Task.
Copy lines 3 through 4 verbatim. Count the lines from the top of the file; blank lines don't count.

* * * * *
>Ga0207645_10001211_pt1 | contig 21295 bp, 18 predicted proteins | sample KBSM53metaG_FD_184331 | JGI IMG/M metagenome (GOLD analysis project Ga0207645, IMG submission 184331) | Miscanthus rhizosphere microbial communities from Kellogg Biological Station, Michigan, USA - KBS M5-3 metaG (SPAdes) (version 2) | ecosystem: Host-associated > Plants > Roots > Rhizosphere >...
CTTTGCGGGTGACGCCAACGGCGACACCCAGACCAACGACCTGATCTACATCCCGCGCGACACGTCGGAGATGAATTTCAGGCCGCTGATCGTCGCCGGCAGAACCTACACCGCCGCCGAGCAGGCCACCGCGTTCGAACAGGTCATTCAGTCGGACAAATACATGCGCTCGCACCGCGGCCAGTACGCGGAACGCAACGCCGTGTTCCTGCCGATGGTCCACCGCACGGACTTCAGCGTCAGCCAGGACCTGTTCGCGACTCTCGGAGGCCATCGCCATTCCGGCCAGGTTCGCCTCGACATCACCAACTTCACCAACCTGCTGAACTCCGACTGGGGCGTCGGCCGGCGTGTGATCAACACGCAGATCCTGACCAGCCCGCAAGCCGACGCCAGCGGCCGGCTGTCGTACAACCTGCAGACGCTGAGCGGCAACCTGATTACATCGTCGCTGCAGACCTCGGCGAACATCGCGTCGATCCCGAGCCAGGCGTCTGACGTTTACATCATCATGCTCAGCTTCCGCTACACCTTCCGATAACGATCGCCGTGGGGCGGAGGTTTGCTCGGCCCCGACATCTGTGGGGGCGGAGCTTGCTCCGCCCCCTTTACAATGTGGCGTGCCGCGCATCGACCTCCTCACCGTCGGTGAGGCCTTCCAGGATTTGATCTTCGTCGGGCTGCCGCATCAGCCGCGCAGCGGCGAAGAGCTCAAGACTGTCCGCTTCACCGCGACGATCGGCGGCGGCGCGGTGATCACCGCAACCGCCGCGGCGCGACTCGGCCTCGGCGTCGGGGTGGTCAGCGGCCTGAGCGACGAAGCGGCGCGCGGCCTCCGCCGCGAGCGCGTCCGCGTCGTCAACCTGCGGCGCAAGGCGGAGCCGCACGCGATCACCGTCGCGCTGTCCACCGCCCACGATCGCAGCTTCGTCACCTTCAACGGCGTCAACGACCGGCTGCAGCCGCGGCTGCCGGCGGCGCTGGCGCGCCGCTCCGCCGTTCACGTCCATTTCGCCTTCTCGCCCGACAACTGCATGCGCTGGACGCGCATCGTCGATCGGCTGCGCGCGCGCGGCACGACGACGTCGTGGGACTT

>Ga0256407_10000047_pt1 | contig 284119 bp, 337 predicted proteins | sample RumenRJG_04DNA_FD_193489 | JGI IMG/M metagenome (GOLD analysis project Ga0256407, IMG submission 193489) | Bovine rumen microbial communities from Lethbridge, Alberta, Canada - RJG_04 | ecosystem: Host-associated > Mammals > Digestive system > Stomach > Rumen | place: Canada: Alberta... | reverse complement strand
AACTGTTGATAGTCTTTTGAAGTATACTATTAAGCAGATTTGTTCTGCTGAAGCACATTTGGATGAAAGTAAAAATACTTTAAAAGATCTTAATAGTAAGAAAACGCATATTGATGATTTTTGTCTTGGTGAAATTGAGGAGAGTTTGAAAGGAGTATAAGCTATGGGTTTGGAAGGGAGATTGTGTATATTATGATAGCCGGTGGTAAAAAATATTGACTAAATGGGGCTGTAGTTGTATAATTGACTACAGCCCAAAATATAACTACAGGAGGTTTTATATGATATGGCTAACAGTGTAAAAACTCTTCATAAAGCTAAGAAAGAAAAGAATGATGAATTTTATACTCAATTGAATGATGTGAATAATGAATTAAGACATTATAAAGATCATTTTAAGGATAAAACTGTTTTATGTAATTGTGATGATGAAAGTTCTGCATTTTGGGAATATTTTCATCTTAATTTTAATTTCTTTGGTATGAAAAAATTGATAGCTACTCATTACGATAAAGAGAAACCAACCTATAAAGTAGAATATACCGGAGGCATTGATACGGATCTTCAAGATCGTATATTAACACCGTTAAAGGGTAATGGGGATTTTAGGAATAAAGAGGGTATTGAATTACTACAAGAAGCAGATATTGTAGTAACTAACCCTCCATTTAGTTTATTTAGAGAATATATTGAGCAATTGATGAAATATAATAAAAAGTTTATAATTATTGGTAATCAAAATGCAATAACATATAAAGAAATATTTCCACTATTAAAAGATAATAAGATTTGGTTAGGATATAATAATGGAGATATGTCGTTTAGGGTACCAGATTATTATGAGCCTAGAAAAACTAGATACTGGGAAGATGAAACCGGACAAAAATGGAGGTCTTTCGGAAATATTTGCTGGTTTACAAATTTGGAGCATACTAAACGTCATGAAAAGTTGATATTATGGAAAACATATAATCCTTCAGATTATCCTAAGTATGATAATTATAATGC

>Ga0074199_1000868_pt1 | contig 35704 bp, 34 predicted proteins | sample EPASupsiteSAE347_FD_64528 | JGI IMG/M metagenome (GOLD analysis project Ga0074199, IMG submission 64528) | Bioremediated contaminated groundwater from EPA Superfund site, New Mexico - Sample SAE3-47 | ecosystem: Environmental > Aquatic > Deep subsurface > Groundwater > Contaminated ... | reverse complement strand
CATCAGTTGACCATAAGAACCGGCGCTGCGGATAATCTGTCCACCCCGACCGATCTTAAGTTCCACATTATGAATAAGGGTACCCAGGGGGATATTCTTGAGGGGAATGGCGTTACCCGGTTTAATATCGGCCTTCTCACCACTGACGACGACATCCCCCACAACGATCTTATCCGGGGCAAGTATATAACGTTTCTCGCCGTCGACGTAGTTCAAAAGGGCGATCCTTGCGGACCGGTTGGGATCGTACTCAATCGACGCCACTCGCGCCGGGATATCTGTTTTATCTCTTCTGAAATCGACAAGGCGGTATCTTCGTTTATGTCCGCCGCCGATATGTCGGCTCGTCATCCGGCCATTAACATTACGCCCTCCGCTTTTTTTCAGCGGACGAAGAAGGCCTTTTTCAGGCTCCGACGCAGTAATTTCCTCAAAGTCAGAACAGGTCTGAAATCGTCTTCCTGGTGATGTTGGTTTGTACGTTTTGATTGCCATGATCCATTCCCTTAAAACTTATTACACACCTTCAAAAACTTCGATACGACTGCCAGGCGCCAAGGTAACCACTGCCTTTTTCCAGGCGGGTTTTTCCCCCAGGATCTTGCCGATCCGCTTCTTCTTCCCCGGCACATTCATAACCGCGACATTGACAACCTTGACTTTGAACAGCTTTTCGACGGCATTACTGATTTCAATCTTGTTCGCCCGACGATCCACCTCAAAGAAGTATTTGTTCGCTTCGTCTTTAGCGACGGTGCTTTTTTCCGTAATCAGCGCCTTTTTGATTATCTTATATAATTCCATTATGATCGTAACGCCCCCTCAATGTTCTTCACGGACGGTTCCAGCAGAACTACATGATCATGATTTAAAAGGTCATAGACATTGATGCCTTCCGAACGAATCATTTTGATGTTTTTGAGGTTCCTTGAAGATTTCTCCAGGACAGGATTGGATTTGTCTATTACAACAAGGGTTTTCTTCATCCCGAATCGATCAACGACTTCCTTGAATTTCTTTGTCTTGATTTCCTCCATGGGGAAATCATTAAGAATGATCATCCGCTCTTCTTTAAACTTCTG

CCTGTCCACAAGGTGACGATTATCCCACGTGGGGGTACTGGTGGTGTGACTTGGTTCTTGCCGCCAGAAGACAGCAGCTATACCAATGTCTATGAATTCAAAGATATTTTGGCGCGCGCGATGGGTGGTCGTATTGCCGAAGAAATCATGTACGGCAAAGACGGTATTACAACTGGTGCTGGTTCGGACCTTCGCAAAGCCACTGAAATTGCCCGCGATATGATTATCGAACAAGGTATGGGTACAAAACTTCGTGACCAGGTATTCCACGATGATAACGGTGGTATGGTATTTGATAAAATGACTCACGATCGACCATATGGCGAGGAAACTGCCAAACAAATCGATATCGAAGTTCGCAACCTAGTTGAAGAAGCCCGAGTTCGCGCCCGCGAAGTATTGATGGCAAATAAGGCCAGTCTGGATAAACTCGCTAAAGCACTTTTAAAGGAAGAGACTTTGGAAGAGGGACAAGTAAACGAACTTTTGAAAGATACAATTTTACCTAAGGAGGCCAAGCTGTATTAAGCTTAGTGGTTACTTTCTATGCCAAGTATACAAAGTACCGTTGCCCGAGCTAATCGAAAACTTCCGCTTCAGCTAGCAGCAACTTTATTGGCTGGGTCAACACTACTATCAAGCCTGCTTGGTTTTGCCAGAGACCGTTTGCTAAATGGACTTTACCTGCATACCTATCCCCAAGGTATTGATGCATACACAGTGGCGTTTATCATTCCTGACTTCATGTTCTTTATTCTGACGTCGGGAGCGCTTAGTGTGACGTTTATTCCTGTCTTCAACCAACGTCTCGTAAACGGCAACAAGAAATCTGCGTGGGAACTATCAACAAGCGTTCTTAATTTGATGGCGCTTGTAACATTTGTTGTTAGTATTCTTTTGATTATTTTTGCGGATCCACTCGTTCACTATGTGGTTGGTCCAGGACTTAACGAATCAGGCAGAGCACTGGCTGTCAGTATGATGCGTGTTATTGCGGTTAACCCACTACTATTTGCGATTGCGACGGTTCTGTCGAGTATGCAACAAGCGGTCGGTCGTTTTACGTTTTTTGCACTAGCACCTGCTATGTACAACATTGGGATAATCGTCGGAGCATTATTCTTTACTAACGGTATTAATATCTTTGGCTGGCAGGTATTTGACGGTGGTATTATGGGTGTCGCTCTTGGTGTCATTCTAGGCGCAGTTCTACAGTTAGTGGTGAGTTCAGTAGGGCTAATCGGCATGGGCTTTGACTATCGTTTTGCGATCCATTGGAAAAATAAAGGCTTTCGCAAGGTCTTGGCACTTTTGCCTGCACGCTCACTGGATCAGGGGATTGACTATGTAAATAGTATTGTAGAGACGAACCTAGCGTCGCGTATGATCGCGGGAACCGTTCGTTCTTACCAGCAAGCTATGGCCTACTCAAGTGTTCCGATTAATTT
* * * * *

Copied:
>Ga0256407_10000047_pt1 | contig 284119 bp, 337 predicted proteins | sample RumenRJG_04DNA_FD_193489 | JGI IMG/M metagenome (GOLD analysis project Ga0256407, IMG submission 193489) | Bovine rumen microbial communities from Lethbridge, Alberta, Canada - RJG_04 | ecosystem: Host-associated > Mammals > Digestive system > Stomach > Rumen | place: Canada: Alberta... | reverse complement strand
AACTGTTGATAGTCTTTTGAAGTATACTATTAAGCAGATTTGTTCTGCTGAAGCACATTTGGATGAAAGTAAAAATACTTTAAAAGATCTTAATAGTAAGAAAACGCATATTGATGATTTTTGTCTTGGTGAAATTGAGGAGAGTTTGAAAGGAGTATAAGCTATGGGTTTGGAAGGGAGATTGTGTATATTATGATAGCCGGTGGTAAAAAATATTGACTAAATGGGGCTGTAGTTGTATAATTGACTACAGCCCAAAATATAACTACAGGAGGTTTTATATGATATGGCTAACAGTGTAAAAACTCTTCATAAAGCTAAGAAAGAAAAGAATGATGAATTTTATACTCAATTGAATGATGTGAATAATGAATTAAGACATTATAAAGATCATTTTAAGGATAAAACTGTTTTATGTAATTGTGATGATGAAAGTTCTGCATTTTGGGAATATTTTCATCTTAATTTTAATTTCTTTGGTATGAAAAAATTGATAGCTACTCATTACGATAAAGAGAAACCAACCTATAAAGTAGAATATACCGGAGGCATTGATACGGATCTTCAAGATCGTATATTAACACCGTTAAAGGGTAATGGGGATTTTAGGAATAAAGAGGGTATTGAATTACTACAAGAAGCAGATATTGTAGTAACTAACCCTCCATTTAGTTTATTTAGAGAATATATTGAGCAATTGATGAAATATAATAAAAAGTTTATAATTATTGGTAATCAAAATGCAATAACATATAAAGAAATATTTCCACTATTAAAAGATAATAAGATTTGGTTAGGATATAATAATGGAGATATGTCGTTTAGGGTACCAGATTATTATGAGCCTAGAAAAACTAGATACTGGGAAGATGAAACCGGACAAAAATGGAGGTCTTTCGGAAATATTTGCTGGTTTACAAATTTGGAGCATACTAAACGTCATGAAAAGTTGATATTATGGAAAACATATAATCCTTCAGATTATCCTAAGTATGATAATTATAATGC